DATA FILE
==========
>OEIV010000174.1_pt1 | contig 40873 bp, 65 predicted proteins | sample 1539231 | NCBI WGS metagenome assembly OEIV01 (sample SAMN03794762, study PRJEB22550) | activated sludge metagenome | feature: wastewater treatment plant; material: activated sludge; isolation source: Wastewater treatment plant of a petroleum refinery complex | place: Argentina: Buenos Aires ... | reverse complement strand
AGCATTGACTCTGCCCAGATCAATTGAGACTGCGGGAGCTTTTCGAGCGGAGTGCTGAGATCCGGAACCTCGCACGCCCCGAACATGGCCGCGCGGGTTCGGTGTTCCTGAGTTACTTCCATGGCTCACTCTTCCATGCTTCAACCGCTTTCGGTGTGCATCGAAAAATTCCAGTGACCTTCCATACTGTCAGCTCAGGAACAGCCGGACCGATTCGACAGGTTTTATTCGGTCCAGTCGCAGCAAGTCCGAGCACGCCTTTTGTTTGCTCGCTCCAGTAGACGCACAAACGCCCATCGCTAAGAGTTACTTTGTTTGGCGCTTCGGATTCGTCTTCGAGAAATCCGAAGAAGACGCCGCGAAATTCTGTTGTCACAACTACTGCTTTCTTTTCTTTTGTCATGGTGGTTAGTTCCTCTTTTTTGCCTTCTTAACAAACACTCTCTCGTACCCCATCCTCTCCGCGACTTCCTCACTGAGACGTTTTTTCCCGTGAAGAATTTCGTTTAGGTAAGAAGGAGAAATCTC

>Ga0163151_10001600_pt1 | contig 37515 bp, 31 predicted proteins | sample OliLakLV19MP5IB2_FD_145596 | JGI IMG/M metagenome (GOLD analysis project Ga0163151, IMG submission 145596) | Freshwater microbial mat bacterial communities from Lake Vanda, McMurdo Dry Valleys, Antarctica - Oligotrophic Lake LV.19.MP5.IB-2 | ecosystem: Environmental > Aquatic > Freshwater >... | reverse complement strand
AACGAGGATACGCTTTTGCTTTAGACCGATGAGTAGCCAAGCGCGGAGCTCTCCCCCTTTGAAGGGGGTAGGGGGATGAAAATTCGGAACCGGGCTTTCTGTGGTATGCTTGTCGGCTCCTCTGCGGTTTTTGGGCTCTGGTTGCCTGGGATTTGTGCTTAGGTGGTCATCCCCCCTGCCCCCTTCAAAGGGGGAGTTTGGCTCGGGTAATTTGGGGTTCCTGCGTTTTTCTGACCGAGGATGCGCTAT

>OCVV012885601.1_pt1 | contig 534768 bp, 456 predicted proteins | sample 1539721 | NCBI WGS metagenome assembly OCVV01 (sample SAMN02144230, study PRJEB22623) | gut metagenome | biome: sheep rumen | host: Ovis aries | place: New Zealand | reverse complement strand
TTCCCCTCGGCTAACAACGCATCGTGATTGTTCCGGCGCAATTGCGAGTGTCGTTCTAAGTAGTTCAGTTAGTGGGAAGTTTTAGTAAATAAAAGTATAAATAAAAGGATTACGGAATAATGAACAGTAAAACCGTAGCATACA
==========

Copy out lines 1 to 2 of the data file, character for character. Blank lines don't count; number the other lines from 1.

>OEIV010000174.1_pt1 | contig 40873 bp, 65 predicted proteins | sample 1539231 | NCBI WGS metagenome assembly OEIV01 (sample SAMN03794762, study PRJEB22550) | activated sludge metagenome | feature: wastewater treatment plant; material: activated sludge; isolation source: Wastewater treatment plant of a petroleum refinery complex | place: Argentina: Buenos Aires ... | reverse complement strand
AGCATTGACTCTGCCCAGATCAATTGAGACTGCGGGAGCTTTTCGAGCGGAGTGCTGAGATCCGGAACCTCGCACGCCCCGAACATGGCCGCGCGGGTTCGGTGTTCCTGAGTTACTTCCATGGCTCACTCTTCCATGCTTCAACCGCTTTCGGTGTGCATCGAAAAATTCCAGTGACCTTCCATACTGTCAGCTCAGGAACAGCCGGACCGATTCGACAGGTTTTATTCGGTCCAGTCGCAGCAAGTCCGAGCACGCCTTTTGTTTGCTCGCTCCAGTAGACGCACAAACGCCCATCGCTAAGAGTTACTTTGTTTGGCGCTTCGGATTCGTCTTCGAGAAATCCGAAGAAGACGCCGCGAAATTCTGTTGTCACAACTACTGCTTTCTTTTCTTTTGTCATGGTGGTTAGTTCCTCTTTTTTGCCTTCTTAACAAACACTCTCTCGTACCCCATCCTCTCCGCGACTTCCTCACTGAGACGTTTTTTCCCGTGAAGAATTTCGTTTAGGTAAGAAGGAGAAATCTC